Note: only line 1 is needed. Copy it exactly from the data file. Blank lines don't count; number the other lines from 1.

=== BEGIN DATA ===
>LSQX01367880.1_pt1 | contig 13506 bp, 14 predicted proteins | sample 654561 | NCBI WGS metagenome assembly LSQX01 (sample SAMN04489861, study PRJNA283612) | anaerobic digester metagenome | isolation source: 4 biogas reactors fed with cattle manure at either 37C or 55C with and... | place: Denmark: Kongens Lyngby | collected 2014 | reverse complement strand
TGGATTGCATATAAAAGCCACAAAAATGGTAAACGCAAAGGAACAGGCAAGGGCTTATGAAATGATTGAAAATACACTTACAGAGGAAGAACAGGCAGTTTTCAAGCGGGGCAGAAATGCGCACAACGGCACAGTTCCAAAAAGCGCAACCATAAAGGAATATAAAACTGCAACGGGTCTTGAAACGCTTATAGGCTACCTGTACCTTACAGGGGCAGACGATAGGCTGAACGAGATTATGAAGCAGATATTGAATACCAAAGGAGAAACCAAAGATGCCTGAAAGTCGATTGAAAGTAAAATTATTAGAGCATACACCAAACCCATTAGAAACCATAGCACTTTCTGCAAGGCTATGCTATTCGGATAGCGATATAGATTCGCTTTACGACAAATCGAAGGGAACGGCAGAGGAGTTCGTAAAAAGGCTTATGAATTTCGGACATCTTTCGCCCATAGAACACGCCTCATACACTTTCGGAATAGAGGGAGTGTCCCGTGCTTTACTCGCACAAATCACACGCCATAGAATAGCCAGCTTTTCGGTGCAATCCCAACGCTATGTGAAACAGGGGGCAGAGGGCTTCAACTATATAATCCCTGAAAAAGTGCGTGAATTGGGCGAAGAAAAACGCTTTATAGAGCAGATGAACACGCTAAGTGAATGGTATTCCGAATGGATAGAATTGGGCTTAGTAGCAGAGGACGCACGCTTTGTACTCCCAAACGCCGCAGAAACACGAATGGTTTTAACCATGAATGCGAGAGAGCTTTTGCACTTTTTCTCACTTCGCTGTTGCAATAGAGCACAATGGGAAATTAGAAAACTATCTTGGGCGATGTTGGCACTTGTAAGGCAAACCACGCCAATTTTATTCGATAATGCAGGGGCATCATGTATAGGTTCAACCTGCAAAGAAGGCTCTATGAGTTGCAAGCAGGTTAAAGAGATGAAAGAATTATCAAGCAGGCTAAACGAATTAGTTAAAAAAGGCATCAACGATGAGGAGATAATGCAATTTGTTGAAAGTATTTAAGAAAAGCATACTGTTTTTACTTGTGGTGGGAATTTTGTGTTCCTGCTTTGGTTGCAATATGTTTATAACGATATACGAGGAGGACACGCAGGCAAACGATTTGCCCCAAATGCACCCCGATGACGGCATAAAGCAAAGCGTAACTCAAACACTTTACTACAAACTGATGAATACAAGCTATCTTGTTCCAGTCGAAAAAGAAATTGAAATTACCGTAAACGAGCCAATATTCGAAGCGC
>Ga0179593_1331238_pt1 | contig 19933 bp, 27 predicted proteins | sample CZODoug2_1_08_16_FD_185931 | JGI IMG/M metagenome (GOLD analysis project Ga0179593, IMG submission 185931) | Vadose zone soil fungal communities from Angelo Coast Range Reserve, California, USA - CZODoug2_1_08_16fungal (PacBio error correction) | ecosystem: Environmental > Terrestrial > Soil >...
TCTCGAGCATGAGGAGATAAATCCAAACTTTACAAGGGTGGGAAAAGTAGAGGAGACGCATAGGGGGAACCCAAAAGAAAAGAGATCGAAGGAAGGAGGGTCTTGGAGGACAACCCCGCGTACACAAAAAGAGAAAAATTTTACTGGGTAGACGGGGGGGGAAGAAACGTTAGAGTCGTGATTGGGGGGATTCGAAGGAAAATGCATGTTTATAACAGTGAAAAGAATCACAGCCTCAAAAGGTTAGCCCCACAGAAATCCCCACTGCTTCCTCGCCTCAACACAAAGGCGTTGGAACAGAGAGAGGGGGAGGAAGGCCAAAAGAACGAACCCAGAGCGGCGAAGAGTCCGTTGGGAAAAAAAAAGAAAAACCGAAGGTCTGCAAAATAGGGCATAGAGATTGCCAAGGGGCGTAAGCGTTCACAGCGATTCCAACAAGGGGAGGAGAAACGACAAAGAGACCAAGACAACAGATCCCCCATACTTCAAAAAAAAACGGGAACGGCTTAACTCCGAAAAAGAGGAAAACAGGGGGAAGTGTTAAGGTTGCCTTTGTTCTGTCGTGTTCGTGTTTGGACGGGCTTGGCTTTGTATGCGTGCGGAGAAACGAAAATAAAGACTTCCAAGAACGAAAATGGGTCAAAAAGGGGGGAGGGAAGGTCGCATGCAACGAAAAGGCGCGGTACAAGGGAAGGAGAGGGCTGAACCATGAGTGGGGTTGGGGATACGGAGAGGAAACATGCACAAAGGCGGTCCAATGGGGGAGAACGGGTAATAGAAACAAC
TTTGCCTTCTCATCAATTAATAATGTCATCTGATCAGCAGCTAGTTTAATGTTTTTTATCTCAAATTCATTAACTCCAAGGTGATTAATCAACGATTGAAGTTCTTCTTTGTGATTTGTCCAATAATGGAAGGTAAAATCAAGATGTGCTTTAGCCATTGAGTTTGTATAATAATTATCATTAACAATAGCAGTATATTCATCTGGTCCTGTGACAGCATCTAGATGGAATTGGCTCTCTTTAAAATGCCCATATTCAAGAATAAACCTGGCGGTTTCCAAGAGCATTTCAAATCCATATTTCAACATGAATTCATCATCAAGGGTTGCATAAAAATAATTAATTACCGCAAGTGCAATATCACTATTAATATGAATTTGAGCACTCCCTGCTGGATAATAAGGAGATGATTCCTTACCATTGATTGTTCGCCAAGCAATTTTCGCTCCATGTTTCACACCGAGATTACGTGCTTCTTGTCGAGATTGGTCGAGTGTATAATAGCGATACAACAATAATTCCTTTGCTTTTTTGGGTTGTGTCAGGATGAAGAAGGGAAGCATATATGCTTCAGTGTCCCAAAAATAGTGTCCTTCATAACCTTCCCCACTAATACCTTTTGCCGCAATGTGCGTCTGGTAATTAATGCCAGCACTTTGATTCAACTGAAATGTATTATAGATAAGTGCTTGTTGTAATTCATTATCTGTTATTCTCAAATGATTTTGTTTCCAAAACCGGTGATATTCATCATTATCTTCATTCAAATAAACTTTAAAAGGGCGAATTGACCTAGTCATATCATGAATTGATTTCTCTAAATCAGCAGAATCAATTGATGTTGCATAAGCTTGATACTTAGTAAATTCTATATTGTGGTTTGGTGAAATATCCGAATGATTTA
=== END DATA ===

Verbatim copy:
>LSQX01367880.1_pt1 | contig 13506 bp, 14 predicted proteins | sample 654561 | NCBI WGS metagenome assembly LSQX01 (sample SAMN04489861, study PRJNA283612) | anaerobic digester metagenome | isolation source: 4 biogas reactors fed with cattle manure at either 37C or 55C with and... | place: Denmark: Kongens Lyngby | collected 2014 | reverse complement strand